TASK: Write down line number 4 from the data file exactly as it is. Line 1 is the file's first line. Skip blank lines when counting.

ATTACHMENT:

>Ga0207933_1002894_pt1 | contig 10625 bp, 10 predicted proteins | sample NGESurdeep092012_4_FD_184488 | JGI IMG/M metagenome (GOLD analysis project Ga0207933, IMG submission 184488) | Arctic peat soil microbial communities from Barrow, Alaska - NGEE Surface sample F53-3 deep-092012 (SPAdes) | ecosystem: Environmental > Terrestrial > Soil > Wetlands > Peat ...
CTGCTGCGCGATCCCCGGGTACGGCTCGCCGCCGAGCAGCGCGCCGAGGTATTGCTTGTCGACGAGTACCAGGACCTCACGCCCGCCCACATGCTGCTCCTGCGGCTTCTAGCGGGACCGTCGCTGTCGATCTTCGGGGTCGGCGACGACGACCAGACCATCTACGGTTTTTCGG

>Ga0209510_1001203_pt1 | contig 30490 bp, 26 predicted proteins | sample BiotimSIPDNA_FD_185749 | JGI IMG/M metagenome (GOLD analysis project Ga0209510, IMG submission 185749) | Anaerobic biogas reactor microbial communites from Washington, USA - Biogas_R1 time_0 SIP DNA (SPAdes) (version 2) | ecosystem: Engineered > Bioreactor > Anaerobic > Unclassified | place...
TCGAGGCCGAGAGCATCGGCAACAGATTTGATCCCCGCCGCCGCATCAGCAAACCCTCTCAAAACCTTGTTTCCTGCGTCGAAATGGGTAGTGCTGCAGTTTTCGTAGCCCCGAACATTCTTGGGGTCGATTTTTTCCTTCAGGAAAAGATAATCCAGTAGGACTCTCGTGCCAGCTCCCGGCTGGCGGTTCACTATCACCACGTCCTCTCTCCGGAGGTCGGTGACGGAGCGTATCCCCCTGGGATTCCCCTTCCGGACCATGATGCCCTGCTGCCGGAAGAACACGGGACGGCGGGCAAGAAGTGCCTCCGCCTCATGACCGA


TCGAGGCCGAGAGCATCGGCAACAGATTTGATCCCCGCCGCCGCATCAGCAAACCCTCTCAAAACCTTGTTTCCTGCGTCGAAATGGGTAGTGCTGCAGTTTTCGTAGCCCCGAACATTCTTGGGGTCGATTTTTTCCTTCAGGAAAAGATAATCCAGTAGGACTCTCGTGCCAGCTCCCGGCTGGCGGTTCACTATCACCACGTCCTCTCTCCGGAGGTCGGTGACGGAGCGTATCCCCCTGGGATTCCCCTTCCGGACCATGATGCCCTGCTGCCGGAAGAACACGGGACGGCGGGCAAGAAGTGCCTCCGCCTCATGACCGA